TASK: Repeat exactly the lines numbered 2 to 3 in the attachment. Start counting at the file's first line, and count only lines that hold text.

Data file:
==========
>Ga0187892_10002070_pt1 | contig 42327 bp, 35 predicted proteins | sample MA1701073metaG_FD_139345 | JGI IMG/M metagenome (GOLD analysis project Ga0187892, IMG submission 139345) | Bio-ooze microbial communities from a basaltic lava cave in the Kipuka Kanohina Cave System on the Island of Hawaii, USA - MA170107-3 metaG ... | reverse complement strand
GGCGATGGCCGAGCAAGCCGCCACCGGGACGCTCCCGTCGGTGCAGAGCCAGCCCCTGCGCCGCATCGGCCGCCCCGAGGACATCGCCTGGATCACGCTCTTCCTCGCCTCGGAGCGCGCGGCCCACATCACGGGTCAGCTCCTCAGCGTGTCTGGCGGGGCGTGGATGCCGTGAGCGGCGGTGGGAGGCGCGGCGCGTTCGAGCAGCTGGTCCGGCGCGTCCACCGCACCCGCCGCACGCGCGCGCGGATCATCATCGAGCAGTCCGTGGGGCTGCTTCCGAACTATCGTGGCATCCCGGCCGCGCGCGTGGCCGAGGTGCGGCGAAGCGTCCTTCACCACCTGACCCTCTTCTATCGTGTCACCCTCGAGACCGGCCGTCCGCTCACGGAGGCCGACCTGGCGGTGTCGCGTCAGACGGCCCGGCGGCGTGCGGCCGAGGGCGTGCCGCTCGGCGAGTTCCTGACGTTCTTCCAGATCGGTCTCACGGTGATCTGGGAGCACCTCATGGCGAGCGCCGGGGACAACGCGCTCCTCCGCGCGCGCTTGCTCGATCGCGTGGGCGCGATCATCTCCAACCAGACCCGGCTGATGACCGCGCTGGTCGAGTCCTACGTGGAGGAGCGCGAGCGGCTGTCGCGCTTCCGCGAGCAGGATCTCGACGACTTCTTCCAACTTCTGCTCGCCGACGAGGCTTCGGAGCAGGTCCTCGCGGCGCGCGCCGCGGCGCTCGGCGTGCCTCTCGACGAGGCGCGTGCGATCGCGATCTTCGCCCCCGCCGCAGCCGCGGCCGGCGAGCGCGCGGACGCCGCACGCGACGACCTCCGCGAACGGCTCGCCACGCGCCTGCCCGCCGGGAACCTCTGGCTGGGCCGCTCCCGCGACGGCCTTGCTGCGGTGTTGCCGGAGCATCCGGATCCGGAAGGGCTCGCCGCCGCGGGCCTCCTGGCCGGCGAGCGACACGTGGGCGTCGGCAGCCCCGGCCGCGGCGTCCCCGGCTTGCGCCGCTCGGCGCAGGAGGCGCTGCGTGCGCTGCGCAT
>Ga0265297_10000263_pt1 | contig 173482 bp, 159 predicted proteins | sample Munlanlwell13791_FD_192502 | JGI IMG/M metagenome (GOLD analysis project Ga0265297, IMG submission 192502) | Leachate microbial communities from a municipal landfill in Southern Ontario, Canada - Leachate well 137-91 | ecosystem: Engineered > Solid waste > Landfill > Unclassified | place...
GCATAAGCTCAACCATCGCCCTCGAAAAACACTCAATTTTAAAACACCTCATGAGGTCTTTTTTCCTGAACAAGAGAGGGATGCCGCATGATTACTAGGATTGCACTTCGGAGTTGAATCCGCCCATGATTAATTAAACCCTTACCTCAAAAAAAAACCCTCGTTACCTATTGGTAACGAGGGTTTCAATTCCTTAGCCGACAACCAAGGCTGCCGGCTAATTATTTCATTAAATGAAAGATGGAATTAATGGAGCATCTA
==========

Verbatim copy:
GGCGATGGCCGAGCAAGCCGCCACCGGGACGCTCCCGTCGGTGCAGAGCCAGCCCCTGCGCCGCATCGGCCGCCCCGAGGACATCGCCTGGATCACGCTCTTCCTCGCCTCGGAGCGCGCGGCCCACATCACGGGTCAGCTCCTCAGCGTGTCTGGCGGGGCGTGGATGCCGTGAGCGGCGGTGGGAGGCGCGGCGCGTTCGAGCAGCTGGTCCGGCGCGTCCACCGCACCCGCCGCACGCGCGCGCGGATCATCATCGAGCAGTCCGTGGGGCTGCTTCCGAACTATCGTGGCATCCCGGCCGCGCGCGTGGCCGAGGTGCGGCGAAGCGTCCTTCACCACCTGACCCTCTTCTATCGTGTCACCCTCGAGACCGGCCGTCCGCTCACGGAGGCCGACCTGGCGGTGTCGCGTCAGACGGCCCGGCGGCGTGCGGCCGAGGGCGTGCCGCTCGGCGAGTTCCTGACGTTCTTCCAGATCGGTCTCACGGTGATCTGGGAGCACCTCATGGCGAGCGCCGGGGACAACGCGCTCCTCCGCGCGCGCTTGCTCGATCGCGTGGGCGCGATCATCTCCAACCAGACCCGGCTGATGACCGCGCTGGTCGAGTCCTACGTGGAGGAGCGCGAGCGGCTGTCGCGCTTCCGCGAGCAGGATCTCGACGACTTCTTCCAACTTCTGCTCGCCGACGAGGCTTCGGAGCAGGTCCTCGCGGCGCGCGCCGCGGCGCTCGGCGTGCCTCTCGACGAGGCGCGTGCGATCGCGATCTTCGCCCCCGCCGCAGCCGCGGCCGGCGAGCGCGCGGACGCCGCACGCGACGACCTCCGCGAACGGCTCGCCACGCGCCTGCCCGCCGGGAACCTCTGGCTGGGCCGCTCCCGCGACGGCCTTGCTGCGGTGTTGCCGGAGCATCCGGATCCGGAAGGGCTCGCCGCCGCGGGCCTCCTGGCCGGCGAGCGACACGTGGGCGTCGGCAGCCCCGGCCGCGGCGTCCCCGGCTTGCGCCGCTCGGCGCAGGAGGCGCTGCGTGCGCTGCGCAT
>Ga0265297_10000263_pt1 | contig 173482 bp, 159 predicted proteins | sample Munlanlwell13791_FD_192502 | JGI IMG/M metagenome (GOLD analysis project Ga0265297, IMG submission 192502) | Leachate microbial communities from a municipal landfill in Southern Ontario, Canada - Leachate well 137-91 | ecosystem: Engineered > Solid waste > Landfill > Unclassified | place...